Probably the most exciting thing that ever hit our neighborhood was the incident of the newborn baby left on a neighbor’s doorstep.

I’m not sure why she chose our house, ours was four houses away from hers, but Mom still had a young child at home and the neighbor supposed, rightly, that she would still have baby things tucked away somewhere.

The subject emerged suddenly and full-blown when brother Bob yelled up the stairwell to us, “Get up, Mom has just had a baby and she didn’t expect it.

Some desperate person chose that way of solving the problem and it was the end of peace in our household for several months. With three children of her own, Mom knew the routine and her first activity, after calling the doctor, was to give the baby a bath.

Nothing like that had happened before in our neighborhood and nothing since to my knowledge, but that was the end of peace in our household for some months. Everyone wanted to see this abandoned child who did not have two heads nor any other abnormality.

We never found out who left her.

The doctor examined her and reported she was in good shape.

As I recall, nobody challenged the name the others of us chose for the newcomer. We had decided to call her Baby Jean. We took up the chores of helping keep her and helping Mamma.

That was before the days of sophisticated cameras, but the telephone worked and ours must have stayed warm most of the time as people both inquired about the baby and came to see her. We entered a routine of washing bottles and entertaining curious people.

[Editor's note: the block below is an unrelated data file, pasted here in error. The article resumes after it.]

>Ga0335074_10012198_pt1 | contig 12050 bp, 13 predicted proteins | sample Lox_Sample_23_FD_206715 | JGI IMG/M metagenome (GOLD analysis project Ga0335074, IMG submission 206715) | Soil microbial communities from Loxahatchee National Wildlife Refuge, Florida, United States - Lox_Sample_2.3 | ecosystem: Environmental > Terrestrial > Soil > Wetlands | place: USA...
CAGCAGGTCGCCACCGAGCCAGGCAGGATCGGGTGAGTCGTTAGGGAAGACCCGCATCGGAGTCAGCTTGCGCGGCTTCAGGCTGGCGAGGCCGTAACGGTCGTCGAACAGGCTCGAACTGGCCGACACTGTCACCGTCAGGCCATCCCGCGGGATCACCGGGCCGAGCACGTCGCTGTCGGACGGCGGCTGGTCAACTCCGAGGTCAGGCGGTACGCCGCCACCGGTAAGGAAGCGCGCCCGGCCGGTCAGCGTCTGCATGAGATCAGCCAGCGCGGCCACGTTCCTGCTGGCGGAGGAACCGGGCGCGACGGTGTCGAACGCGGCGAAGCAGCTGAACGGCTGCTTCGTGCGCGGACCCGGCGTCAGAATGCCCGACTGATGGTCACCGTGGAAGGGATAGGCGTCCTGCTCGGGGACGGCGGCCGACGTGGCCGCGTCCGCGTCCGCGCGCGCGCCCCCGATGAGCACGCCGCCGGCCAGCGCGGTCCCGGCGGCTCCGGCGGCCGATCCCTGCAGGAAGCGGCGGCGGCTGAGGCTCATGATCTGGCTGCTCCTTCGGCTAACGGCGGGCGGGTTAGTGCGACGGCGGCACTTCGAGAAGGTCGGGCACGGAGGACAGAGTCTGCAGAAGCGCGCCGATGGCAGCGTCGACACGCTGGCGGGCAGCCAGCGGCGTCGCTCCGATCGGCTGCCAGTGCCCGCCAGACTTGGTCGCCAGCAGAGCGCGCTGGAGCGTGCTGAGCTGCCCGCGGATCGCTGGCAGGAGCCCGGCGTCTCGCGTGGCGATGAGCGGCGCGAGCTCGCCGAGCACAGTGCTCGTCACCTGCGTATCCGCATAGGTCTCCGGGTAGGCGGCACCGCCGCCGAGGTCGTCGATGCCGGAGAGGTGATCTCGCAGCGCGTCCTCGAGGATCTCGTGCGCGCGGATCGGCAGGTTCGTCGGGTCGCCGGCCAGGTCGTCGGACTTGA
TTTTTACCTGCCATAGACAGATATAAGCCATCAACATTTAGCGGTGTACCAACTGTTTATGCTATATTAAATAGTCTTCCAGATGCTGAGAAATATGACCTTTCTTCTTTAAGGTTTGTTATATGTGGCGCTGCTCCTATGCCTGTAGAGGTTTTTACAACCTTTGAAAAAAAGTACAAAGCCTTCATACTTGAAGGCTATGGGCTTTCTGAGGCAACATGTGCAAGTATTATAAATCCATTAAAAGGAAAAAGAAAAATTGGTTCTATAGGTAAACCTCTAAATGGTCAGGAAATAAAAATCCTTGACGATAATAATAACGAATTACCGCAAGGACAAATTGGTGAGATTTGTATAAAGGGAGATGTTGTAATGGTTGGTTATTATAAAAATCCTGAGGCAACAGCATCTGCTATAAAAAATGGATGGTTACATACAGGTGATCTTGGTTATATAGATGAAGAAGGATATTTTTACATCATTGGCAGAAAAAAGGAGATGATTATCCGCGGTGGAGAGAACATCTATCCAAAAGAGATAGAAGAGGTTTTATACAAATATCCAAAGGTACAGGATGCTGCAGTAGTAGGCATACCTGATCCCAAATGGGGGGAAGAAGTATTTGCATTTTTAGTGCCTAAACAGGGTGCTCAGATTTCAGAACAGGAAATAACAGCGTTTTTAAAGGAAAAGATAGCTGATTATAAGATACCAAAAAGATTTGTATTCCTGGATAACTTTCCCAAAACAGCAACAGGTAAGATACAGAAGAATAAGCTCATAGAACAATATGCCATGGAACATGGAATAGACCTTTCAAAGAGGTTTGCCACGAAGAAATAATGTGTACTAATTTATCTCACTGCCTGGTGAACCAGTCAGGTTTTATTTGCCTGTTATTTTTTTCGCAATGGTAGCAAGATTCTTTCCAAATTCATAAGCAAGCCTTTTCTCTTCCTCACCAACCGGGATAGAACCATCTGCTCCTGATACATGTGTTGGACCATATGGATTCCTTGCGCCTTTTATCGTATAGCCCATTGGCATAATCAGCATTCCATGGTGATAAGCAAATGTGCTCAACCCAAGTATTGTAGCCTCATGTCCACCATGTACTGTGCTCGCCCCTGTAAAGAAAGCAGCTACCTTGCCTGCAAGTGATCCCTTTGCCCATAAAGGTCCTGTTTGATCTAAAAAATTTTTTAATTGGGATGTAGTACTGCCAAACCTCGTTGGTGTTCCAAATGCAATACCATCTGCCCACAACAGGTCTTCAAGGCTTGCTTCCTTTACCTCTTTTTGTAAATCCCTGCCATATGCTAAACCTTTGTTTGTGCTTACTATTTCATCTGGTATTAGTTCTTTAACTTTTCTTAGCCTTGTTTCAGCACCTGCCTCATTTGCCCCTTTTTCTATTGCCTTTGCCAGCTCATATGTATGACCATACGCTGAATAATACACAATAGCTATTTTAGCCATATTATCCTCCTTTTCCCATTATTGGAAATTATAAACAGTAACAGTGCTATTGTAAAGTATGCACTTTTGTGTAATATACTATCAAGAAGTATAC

Life was simpler then, but a new child on top of the three she already had kept everyone busy.

Mom and Dad had decided to adopt her and were just heading out the door to go to the proper authorities for this, when another car approached and here was a young couple without children of their own and they wanted that baby.

The flood of curious people had slackened off to a trickle, but we still were subject to people coming in.

This new development changed their course of action and they surrendered Baby Jean and certain of her supplies, and in due course she left us.

These developments took some time, but ultimately the young couple took off with their new young family member.

We wanted to have as little to do as possible with her life for her peace of mind. Later we heard that their marriage had failed, so the parents and the child disappeared from our lives permanently. We never did find out where they went or what adjustments they made.

Our family adjusted again to parents and three children, which lasted a relatively short time until it turned out that Mom was going to have another baby, and this time she knew a child was coming - and thus the advent of Barbara.

She is still living in that same house, but Baby Jean disappeared from our lives. And so it has remained.

By this time, if she is still alive, she should be in her 90s and away from all the to-do attended upon her birth. I hope things have gone well for her, but we have never seen or heard from her again.

I am happy that we were able to meet her hour of dire need and give her the respite from an unhappy circumstance. I hope life has been good to her.

Elizabeth Widel is a columnist for The Chronicle. This is the 3,051st in a column. She can be reached at 509-826-1110.

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